The Daily Record March 22, 2008 asked Blunt if he was bored with this monster hit. The singer-songwriter replied: "If I had the radio on all the time and they kept playing that song then yes, I'd probably turn it off. But do I still like the song? Absolutely. It's a really personal song about a moment which meant a great deal to me. And I'm sure plenty of guys have seen their ex-girlfriend with a new man at some stage. It bites into you and I captured that in a really honest song. I love that song for capturing that moment. I'm saddened by what it reminds me of, and I appreciate what it did which is advertise an album I'd made."
Back To Bedlam was the biggest-selling album of the 2000s in the UK. Dido's No Angel was the second most popular, and Amy Winehouse's Back to Black the third.
British Songwriter and producer Sasha Skarbek had been helping James Blunt develop his songcraft for a while when the pair sat a piano one day in LA. During that session they developed this tune from a basic sketch into a complete song in just three hours. "It's strange that the songs you become known for tend to be the ones that come so quickly that you almost question it," Skarbek reflected to Q magazine June 2012.
According to the Daily Telegraph, Blunt sang this during the marathon 2008 All the Lost Souls tour 213 times in 58 countries in two months.
The ubiquity of this song caused some problems for Blunt, who told the British tabloid Hello! in 2014:
"There was one song that was force-fed down people's throats - 'You're Beautiful' - and it became annoying. And then people start to associate the artist with the same word."
Blunt added: "I think, at the end of the day, I was marketed by a record company to appeal to women during Desperate Housewives commercials and you lose 50 percent of the population in doing so. The marketing also painted me out as an insanely serious person, an earnest person and, as all my friends know, I'm anything but. I have a couple of over-emotional miserable songs that I'm known for, but I think it's turned that corner now. People can see I don't take myself that seriously."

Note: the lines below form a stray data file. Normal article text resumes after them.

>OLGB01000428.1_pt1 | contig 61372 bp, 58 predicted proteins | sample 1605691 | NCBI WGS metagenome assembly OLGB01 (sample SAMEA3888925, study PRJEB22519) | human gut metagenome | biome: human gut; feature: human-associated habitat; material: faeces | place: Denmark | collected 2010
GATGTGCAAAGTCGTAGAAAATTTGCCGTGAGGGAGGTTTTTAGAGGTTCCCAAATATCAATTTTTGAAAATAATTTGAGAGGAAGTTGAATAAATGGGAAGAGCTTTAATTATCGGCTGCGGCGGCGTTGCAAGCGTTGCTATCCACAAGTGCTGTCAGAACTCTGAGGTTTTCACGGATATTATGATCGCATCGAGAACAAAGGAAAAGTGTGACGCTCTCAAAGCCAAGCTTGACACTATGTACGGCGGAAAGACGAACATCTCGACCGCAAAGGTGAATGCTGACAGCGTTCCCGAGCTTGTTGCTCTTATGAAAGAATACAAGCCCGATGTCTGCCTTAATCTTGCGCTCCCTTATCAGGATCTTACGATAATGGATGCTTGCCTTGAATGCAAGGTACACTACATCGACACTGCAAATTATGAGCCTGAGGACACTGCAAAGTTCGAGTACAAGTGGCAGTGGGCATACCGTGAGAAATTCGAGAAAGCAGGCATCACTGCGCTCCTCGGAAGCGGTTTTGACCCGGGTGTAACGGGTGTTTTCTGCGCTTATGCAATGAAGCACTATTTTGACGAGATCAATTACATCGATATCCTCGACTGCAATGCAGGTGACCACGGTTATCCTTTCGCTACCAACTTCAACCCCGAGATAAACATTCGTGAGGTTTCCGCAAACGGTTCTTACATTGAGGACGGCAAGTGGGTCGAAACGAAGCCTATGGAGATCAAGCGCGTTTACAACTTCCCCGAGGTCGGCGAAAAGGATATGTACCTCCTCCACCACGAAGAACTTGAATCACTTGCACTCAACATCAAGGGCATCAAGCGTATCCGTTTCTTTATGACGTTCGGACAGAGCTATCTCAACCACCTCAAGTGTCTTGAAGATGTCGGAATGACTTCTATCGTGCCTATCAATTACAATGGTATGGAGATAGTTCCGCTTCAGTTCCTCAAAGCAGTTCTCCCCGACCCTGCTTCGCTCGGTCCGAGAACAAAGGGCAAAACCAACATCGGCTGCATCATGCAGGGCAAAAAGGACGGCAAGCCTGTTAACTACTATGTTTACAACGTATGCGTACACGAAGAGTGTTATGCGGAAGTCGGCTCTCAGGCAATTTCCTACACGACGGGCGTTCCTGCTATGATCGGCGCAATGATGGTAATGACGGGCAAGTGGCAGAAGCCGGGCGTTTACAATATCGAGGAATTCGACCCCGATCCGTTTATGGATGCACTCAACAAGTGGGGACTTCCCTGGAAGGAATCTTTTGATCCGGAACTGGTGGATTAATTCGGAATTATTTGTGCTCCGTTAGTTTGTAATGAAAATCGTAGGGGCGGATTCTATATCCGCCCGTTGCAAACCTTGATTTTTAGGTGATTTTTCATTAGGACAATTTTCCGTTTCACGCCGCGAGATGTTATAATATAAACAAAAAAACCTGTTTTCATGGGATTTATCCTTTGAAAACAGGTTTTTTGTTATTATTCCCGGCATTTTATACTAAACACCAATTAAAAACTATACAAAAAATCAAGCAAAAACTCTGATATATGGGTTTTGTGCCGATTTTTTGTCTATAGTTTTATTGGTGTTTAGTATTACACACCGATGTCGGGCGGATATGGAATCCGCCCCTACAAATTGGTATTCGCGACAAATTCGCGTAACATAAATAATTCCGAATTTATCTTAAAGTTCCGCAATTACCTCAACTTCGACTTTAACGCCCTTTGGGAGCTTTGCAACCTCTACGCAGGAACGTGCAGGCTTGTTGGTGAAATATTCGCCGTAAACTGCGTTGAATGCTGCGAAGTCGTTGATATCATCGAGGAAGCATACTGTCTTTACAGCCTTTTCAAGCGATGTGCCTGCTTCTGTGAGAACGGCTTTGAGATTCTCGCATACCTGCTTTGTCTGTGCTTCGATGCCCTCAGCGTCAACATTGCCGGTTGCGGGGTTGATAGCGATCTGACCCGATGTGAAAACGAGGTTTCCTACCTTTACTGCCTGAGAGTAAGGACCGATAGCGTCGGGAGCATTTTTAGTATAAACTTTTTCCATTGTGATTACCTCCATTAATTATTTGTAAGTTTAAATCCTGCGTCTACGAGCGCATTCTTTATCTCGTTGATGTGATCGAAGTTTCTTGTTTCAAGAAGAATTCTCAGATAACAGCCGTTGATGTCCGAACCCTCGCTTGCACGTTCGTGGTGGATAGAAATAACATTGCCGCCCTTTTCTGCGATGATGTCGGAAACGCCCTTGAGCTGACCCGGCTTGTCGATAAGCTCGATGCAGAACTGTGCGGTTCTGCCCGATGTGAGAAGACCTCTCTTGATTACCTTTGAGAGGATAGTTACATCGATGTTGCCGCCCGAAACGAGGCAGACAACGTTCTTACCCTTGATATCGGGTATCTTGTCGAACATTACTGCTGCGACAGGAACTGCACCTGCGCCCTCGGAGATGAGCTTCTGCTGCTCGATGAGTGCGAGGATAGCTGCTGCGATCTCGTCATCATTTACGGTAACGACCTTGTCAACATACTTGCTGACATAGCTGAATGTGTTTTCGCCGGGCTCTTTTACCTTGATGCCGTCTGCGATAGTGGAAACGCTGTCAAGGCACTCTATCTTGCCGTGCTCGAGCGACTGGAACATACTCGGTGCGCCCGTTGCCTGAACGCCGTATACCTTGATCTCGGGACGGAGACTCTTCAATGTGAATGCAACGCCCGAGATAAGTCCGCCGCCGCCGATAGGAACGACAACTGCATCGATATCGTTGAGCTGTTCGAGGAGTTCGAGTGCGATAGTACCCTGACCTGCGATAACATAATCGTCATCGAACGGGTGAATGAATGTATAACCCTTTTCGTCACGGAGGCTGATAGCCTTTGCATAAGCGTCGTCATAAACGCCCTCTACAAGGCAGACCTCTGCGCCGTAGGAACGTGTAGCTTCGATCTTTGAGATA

In the beginning of the song, Blunt sings the first line twice ("My life is brilliant") because he mistimed it. The mistake was left in the final album recording, but omitted in radio versions. Blunt explained in a 2020 interview with The Guardian
: "The song has a false start. I sing 'my life is brilliant' twice, which is my little joke, but I think in my elated state, from whatever concoction I might have taken at the time, life did seem really brilliant. The tube certainly looked very colorful."
Aline - Montreal
Director Sam Brown shot the music video atop a cliff in Mallorca, Spain. He used a rain machine to create a dreary atmosphere, but it was actually a warm summer day that was ideal for Blunt, who had to strip off his clothes in the clip. The shoes he removed weren't his, though. The director lent his own shoes to the singer because Blunt liked them so much.
The song's co-writer Sacha Skarbek told Hit Quarters what songwriting lessons he shared with the singer: "When James and I first started working together although he had enormous potential - a great ability with lyrics and turn of phrase - he didn't necessarily have all the songcraft - the understanding of how arrangements work or of how hooks are important and how they work. So not just the technical side but also in how to get your message across - when to make things simple and when to allow a little bit more imagery. I think that was what I was able to offer him at that stage."
Blunt's 2019 video for "Cold
" follows where "You're Beautiful" left off, showing him washed ashore after diving into the water.